A515 Foyle Bridge, Londonderry
The northern of the two crossings of the River Foyle, connecting most of the city to the rest of Northern Ireland, plus its approach roads.
Total Length
2.4km / 1.5 miles (bridge itself is 866 metres)
October 1984
See below for photos.
See Also

General area map

Roads Service leaflet on 2004 upgrade (PDF)

The elegant Foyle Bridge is without a doubt one of the most impressive feats of road engineering in Northern Ireland and is the longest bridge in Ireland.

The city of Londonderry, or Derry, is the second largest in Northern Ireland with a population of 90,700 in 2001. The River Foyle splits the city, with about 75% of the population living on the "Cityside" (west bank) and the rest on the "Waterside" (east bank). The river is wide here and in order to access the rest of Northern Ireland those on the cityside had only the double-decker Craigavon Bridge close to the city centre. The Foyle Bridge which opened in 1984 was a much-needed relief crossing to the north of the city centre and by 2004 was carrying in excess of 30,000 vehicles per day.

The bridge consists of a central cantilever span of 234 metres with several more approach spans giving a total bridge length of 866 metres. The portion over the water was built high enough to allow large ships to pass beneath. The girder work was built by Harland and Wolff shipyard in Belfast and transported to the site by barge. Total construction time was four years, from 1980 to 1984.

The road itself was built to 2-lane dual-carriageway standard. The Crescent Link, which gives access to the eastern end of the bridge, was originally built as a 2-lane single-carriageway but this is currently being upgraded to 4 lanes.

Due to the height and location of the bridge on the Foyle Estuary, the bridge is very exposed and windsocks were added shortly after completion to encourage drivers to take the high winds into account. The bridge is often closed during storms, although as this tragedy in January 2005 shows, not even this has been enough to prevent accidents (the Roads Service was absolved of blame). Nevertheless, traffic in the city would have been crippled had it not been for the Foyle Bridge and already there is talk of a third Foyle cross ing. Another interesting piece of trivia is that the bridge crosses the Foyle at Madam's Bank, which is the same site as King James' army chose to place their boom barrier during the Siege of Derry in 1688-9.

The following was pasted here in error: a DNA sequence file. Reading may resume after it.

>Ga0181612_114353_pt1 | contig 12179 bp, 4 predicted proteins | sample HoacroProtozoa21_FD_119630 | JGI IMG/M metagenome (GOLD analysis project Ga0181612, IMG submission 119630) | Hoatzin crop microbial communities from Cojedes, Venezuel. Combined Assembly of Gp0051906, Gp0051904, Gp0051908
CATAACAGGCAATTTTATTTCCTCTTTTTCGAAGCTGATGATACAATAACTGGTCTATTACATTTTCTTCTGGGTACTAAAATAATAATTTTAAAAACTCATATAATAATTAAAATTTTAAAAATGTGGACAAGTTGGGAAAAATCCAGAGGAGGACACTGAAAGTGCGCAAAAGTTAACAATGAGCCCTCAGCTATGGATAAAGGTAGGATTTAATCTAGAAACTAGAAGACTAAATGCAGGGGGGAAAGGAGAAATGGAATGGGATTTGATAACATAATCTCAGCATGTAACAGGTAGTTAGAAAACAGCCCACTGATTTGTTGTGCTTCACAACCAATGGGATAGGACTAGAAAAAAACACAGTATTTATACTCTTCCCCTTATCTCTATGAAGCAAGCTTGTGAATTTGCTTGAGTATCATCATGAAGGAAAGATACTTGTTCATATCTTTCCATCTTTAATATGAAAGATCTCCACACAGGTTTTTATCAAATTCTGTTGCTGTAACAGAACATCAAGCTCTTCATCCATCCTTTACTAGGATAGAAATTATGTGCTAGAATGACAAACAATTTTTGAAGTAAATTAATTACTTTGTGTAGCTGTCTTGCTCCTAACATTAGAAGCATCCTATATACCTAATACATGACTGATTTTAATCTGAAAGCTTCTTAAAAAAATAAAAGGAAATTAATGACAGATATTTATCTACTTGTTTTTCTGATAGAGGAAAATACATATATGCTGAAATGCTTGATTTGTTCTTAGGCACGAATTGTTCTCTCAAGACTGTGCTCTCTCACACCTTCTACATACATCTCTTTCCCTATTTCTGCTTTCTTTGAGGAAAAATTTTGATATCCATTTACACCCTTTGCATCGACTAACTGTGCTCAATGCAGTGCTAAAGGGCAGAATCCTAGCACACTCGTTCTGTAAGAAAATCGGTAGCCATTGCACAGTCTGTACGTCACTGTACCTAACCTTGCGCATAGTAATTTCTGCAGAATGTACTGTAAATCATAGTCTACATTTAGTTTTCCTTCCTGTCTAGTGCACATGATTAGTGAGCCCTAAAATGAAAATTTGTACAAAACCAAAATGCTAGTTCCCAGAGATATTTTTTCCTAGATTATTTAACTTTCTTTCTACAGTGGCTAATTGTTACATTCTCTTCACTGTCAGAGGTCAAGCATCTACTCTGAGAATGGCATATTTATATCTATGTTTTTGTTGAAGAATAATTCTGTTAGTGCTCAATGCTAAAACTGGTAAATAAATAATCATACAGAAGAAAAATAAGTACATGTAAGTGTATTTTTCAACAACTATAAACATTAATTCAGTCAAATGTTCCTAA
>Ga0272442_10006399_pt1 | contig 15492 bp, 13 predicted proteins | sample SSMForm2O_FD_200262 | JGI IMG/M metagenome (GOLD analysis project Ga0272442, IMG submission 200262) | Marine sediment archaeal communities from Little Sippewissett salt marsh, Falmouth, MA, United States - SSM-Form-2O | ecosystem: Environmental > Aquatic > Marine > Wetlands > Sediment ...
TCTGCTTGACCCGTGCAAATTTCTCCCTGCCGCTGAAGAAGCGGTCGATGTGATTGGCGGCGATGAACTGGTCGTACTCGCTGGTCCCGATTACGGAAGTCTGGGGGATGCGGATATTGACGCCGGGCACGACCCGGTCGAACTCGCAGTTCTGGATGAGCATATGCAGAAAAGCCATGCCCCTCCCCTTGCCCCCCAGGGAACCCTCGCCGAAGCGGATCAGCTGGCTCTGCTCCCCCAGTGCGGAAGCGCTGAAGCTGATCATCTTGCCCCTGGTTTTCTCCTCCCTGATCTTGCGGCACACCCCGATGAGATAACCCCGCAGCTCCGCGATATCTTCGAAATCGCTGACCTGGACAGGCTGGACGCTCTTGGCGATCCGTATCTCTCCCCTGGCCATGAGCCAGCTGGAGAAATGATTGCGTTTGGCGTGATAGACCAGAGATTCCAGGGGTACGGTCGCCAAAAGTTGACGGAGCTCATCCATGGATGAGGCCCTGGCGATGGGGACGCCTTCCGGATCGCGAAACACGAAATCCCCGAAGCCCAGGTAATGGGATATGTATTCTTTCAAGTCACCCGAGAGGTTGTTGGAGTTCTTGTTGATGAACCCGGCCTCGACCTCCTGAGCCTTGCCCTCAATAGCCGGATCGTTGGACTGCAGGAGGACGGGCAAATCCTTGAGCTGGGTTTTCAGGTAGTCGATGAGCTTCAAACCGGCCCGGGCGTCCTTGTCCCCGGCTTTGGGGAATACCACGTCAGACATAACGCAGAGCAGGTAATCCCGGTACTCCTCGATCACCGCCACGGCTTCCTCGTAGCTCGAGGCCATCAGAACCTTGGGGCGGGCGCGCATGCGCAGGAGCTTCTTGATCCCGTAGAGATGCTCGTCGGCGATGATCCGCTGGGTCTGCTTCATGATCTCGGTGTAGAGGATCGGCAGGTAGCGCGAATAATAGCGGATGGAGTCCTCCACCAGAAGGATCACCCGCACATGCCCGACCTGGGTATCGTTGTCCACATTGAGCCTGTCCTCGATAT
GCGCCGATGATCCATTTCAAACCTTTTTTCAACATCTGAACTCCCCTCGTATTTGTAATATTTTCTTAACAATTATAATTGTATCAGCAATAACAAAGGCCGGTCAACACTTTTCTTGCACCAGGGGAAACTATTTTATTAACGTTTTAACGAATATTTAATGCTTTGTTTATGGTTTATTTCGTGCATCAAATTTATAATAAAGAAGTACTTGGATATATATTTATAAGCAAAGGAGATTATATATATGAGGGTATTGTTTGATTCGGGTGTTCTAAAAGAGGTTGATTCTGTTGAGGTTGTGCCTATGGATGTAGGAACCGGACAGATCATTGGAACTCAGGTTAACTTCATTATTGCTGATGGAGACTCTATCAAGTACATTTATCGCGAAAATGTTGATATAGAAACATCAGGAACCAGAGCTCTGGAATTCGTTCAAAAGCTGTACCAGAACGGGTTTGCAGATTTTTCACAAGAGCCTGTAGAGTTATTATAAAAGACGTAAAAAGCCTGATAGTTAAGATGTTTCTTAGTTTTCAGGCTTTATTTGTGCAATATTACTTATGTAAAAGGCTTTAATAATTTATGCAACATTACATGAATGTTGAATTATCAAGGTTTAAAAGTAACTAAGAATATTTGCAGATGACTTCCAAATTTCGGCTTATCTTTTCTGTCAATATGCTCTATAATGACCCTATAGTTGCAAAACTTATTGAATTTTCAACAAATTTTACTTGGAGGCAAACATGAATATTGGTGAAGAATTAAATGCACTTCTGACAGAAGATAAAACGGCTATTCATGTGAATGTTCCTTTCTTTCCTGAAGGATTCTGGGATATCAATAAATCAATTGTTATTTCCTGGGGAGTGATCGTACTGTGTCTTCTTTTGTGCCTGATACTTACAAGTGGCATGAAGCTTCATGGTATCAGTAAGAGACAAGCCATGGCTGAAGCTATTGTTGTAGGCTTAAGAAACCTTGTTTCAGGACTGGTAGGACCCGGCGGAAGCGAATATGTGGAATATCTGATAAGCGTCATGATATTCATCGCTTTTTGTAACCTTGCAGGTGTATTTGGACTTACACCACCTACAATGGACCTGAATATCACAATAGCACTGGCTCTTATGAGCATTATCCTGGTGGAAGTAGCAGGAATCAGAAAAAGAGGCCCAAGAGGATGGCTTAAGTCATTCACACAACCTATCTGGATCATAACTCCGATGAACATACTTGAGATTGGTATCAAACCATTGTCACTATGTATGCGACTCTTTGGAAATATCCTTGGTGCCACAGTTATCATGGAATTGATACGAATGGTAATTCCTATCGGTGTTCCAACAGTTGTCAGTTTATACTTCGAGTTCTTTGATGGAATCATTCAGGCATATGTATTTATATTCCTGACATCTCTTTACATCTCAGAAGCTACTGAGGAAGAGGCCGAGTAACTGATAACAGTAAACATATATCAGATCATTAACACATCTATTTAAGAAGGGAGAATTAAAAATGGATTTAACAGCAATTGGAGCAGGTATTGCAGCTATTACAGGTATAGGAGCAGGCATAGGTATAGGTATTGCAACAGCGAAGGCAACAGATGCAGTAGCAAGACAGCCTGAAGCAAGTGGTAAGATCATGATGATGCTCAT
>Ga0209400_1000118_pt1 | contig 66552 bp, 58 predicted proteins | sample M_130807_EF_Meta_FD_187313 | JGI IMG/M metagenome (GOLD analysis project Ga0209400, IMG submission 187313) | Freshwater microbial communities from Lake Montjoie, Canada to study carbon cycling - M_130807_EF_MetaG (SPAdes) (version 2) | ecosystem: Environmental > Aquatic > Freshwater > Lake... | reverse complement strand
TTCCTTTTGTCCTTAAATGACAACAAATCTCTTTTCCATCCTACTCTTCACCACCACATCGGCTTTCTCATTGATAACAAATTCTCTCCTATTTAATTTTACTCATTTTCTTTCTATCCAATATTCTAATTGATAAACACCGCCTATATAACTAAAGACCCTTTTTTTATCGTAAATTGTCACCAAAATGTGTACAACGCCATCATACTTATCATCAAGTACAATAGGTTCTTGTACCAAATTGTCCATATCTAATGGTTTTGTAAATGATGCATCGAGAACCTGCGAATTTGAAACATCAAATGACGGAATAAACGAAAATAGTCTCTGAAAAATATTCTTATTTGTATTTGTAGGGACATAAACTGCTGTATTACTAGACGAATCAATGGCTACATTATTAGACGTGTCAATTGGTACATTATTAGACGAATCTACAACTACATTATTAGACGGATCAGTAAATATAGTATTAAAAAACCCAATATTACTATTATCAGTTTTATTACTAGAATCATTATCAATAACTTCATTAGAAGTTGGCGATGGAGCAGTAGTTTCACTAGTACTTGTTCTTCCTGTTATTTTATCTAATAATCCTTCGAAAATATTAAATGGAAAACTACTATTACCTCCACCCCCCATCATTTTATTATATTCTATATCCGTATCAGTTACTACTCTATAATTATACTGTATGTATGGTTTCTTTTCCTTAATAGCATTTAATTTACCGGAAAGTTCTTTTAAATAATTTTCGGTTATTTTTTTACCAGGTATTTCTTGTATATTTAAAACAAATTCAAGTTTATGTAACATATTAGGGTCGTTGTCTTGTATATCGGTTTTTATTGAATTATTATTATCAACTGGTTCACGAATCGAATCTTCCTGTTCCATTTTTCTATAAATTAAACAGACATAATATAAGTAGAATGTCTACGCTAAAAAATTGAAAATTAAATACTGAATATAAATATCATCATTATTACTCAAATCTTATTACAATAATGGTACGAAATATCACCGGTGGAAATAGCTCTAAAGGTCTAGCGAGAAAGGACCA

A major £10.6 million refurbishment project in 2003-05 saw the bridge strengthened to cater for 40 tonne HGVs, resurfaced and given a new lick of paint. See here.


The Foyle Bridge seen from the western (city) end with its curved approach spans in the distance.

(Photo from ARUP http://www.arup.com/bridges/skill.cfm?pageid=2128)

The Foyle Bridge being constructed circa 1983. Note how the two carriageways are entirely separate and are said to visibly sway independently in strong wind. (Photo from Central Library, WELB, accessed from the CAIN site at http://cain.ulst.ac.uk/othelem/places/hamilton/hamilton99.htm)

Until 1984, the sturdy double-decker Craigavon Bridge was the only crossing in Derry, opening in 1933 to replace an earlier bridge. The lower deck once carried a railway, but now each deck carries a standard single-carriageway road. (Photo by Wesley Johnston)